* * ½ (Guest review by the Friday & Saturday Night Critic) 

STARRING: Will Smith, Bridget Moynahan, Alan Tudyk, James Cromwell, Bruce Greenwood, Adrian L. Ricard, Chi McBride

2004, 115 Minutes, Directed by Alex Proyas

The short stories that comprise Isaac Asimov’s
I, Robot barely qualify as science fiction. They’re more like math fiction or logic fiction. The characters are static and one-dimensional, the prose is direct, clear, and slightly smirking, and everything is pushed aside to make way for the central logic problem involving the Three Laws of Robotics. These are the Three Laws which every robot is programmed to follow with the core of its being, like physical laws, sort of how we have to obey gravity:

1) A robot may not injure a human being or, through inaction, allow a human being to come to harm.
2) A robot must obey orders given it by human beings except where such orders would conflict with the First Law.
3) A robot must protect its own existence as long as such protection does not conflict with the First or Second Law.

And I love the stories because they’re such marvellous, concise little gems, all the fascinating stuff to do with logic and nothing flabby in the way. And because, like all stories from sci-fi’s golden age, you can get to far-off planets using a slide rule. Stories in I, Robot include what to do with a robot that can read thoughts but still obeys the Three Laws. How a robot would become locked in a cycle if you lazily told it to do something really dangerous. How to pick out a robot whose First Law has been reprogrammed from a group of identical looking normal robots. Trying to prove whether or not a mayoral candidate is really a robot (and whether or not that would improve or weaken his platform). And so on, culminating in the ultimate question, would the world be better off if everything were run by super-intelligent reasoning machines?

Not every book should be like I, Robot, but it’s good to have a couple around. Much of modern sci-fi is indebted to Asimov’s work, including The Matrix and vast chunks of Animatrix. HAL 9000 is perhaps the ultimate example of the reasoning machine that comes to run the world and Robocop’s Three Directives are a parody of the Three Laws.

I try never to evaluate a movie based on its fidelity, or lack thereof, to its source material. People who do that, I suspect, mostly just want to brag about how they’ve read the book. That the new film I, Robot, only uses ideas, names, and images from the I, Robot book and its sequels (like Robots of Dawn), and does not lift any direct storyline from the books, is not to its discredit. That the movie retreats into the safety of a police procedural is not necessarily to its discredit. When exploring futuristic and foreign worlds sometimes it’s best to do so from a place of familiarity, and nothing is more familiar to moviegoers than the Cop On The Edge (or COTE).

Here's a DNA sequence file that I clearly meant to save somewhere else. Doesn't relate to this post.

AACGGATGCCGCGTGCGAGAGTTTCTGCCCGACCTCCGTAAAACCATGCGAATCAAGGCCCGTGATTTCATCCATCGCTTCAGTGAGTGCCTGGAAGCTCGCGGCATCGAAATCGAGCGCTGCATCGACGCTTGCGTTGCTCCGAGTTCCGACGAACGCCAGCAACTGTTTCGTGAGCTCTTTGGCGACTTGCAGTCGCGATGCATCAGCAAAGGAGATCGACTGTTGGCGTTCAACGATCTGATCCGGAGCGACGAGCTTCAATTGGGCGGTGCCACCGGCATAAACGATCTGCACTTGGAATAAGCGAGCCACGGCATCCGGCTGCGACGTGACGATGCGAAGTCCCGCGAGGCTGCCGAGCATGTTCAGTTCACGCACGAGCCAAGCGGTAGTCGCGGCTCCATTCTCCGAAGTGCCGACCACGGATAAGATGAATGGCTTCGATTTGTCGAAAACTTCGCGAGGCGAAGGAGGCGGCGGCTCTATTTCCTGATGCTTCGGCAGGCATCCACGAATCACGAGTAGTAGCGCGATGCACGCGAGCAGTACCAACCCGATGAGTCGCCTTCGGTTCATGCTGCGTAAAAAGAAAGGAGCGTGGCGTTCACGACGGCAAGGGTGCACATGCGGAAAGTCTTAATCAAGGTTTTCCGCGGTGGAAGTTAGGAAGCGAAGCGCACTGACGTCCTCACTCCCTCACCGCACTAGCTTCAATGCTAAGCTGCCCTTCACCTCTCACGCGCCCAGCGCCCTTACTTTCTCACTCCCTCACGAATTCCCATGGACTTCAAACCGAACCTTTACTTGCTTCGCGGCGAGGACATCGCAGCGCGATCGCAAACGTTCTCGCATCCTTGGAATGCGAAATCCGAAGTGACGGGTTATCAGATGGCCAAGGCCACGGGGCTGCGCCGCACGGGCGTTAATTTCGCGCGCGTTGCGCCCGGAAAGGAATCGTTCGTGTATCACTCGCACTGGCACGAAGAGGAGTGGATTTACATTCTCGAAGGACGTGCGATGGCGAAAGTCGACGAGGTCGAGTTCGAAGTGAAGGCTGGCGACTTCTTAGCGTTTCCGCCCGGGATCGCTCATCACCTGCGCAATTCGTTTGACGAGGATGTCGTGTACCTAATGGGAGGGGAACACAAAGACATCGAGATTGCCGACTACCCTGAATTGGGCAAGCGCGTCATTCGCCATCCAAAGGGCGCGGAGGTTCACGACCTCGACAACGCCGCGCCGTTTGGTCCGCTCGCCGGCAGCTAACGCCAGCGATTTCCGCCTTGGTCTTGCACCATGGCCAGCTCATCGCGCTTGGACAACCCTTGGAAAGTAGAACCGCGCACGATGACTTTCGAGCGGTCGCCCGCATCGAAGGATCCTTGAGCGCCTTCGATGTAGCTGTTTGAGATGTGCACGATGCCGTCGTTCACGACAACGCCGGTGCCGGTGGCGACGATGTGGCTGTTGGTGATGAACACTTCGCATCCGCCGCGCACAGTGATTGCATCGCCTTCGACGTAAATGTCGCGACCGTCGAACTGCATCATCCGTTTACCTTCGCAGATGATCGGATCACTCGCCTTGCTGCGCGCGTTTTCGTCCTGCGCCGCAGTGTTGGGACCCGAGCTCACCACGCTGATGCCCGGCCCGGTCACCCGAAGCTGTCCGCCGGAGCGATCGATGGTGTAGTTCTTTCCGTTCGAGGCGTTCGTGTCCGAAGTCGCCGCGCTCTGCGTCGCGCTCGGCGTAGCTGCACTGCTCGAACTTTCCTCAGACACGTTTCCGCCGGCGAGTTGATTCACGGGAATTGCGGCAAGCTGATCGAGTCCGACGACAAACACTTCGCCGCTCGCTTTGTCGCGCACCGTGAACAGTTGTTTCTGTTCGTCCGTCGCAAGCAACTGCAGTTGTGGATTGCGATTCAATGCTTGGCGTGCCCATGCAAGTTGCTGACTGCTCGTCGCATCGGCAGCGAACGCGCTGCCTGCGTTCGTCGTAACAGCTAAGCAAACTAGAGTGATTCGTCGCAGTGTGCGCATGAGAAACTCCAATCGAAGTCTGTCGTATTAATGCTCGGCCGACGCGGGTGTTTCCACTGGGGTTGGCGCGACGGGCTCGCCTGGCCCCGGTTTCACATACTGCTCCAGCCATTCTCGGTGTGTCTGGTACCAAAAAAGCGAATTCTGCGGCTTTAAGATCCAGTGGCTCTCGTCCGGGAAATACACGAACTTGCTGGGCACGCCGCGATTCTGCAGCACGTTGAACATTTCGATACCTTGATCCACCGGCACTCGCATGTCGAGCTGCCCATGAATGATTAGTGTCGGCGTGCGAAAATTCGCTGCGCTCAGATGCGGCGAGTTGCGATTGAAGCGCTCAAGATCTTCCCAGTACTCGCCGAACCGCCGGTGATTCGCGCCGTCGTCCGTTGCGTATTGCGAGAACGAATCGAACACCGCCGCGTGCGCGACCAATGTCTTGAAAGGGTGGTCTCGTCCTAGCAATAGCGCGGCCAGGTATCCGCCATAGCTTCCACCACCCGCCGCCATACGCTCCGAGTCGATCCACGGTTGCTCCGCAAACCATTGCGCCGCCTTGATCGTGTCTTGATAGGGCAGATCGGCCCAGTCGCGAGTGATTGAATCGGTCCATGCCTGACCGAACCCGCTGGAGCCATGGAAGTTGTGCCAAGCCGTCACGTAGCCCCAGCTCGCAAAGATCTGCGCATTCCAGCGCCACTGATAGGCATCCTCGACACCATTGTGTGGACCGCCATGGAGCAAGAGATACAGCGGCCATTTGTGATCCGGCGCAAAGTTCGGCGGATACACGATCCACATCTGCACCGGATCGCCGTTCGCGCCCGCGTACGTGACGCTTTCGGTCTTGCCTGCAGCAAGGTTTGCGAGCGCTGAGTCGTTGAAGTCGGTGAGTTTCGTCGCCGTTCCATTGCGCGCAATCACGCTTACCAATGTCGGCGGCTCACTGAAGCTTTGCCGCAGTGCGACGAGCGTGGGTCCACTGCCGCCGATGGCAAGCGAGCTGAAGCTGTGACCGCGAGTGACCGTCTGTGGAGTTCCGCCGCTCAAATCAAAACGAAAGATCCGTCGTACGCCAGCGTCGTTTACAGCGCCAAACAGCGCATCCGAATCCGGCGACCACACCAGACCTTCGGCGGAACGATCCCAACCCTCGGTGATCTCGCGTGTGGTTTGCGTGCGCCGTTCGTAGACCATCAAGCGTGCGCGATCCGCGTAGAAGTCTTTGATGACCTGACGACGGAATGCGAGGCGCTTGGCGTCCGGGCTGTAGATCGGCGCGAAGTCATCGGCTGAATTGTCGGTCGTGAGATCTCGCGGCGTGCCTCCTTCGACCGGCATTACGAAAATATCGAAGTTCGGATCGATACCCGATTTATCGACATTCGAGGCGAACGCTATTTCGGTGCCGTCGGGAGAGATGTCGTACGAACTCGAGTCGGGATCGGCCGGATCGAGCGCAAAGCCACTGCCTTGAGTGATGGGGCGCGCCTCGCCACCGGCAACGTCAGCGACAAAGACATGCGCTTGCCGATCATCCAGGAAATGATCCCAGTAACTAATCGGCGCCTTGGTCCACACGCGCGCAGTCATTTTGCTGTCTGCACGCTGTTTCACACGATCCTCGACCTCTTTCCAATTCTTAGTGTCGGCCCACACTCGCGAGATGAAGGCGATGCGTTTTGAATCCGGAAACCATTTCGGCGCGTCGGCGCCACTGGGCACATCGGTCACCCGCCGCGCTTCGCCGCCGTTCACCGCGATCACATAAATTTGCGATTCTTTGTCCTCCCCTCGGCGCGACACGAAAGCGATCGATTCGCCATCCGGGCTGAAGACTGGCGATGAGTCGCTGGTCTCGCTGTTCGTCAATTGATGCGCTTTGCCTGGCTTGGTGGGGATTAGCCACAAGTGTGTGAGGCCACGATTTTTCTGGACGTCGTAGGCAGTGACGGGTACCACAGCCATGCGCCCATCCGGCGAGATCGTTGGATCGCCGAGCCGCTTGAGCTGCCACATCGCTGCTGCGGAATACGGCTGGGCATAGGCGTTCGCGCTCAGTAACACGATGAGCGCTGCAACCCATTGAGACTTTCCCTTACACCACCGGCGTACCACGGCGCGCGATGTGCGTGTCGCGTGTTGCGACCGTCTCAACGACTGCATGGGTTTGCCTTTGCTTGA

But the film I, Robot, puts the Three Laws front and center, instead of titles like “Starring Will Smith.” In effect the Three Laws are the stars of the movie, in the way they were the stars of the book. And maybe I wouldn’t know all that can be done and explored with the Three Laws if I hadn’t read the book. But I have a feeling that a lot of people who enter the movie unfamiliar with the Three Laws will leave feeling that more could have been done with them in place of quite so many car crashes and special effects sequences. The movie shows you what a big brain it has, and then tries impressing you with its brawn instead.

It’s the future, and US Robotics have put robots everywhere, emptying out the trash, bringing us mail, cooking our food, serving us drinks. The current, about to be obsolete model is the NS-4, with a robot face circa 1952. But the NS-5 is coming soon, all plastic, lithe, and with disturbingly human faces. Detective Spooner (Will Smith) is summoned to US Robotics when its founder (James Cromwell) is found at the bottom of a fifty-story drop. All the suits, including USR’s president (Bruce Greenwood), say “it’s suicide!” But the COTE is suspicious, especially when he and USR’s robopsychologist (Bridget Moynahan) find a robot named Sunny (voice of Alan Tudyk) who is apparently able to disregard the Three Laws. He looks like all the other NS-5s … but some things about him are different. He can joke. He can wonder. He has dreams. Throw in a super computer named VIKI and a trail of breadcrumbs left by the dead man and the game is afoot.

Will Smith is right at home in movies like this. He’s like that one really cool kid in the popular high school crowd who was willing to talk to snivelling proletarians such as myself and I was so grateful that I would never besmirch his kindness by trying to initiate a conversation with him. Like Harrison Ford, he inhabits special effects universe, but is not impressed by them; he lets us know which parts of the crazy sci-fi world are banal and everyday and which parts are bizarre and out-of-the-ordinary. He’s also funny as hell in I, Robot, in an obnoxious, suspect-harassing kind of way, that sets him apart from the special effects and puts him one step closer to sitting next to us in the audience.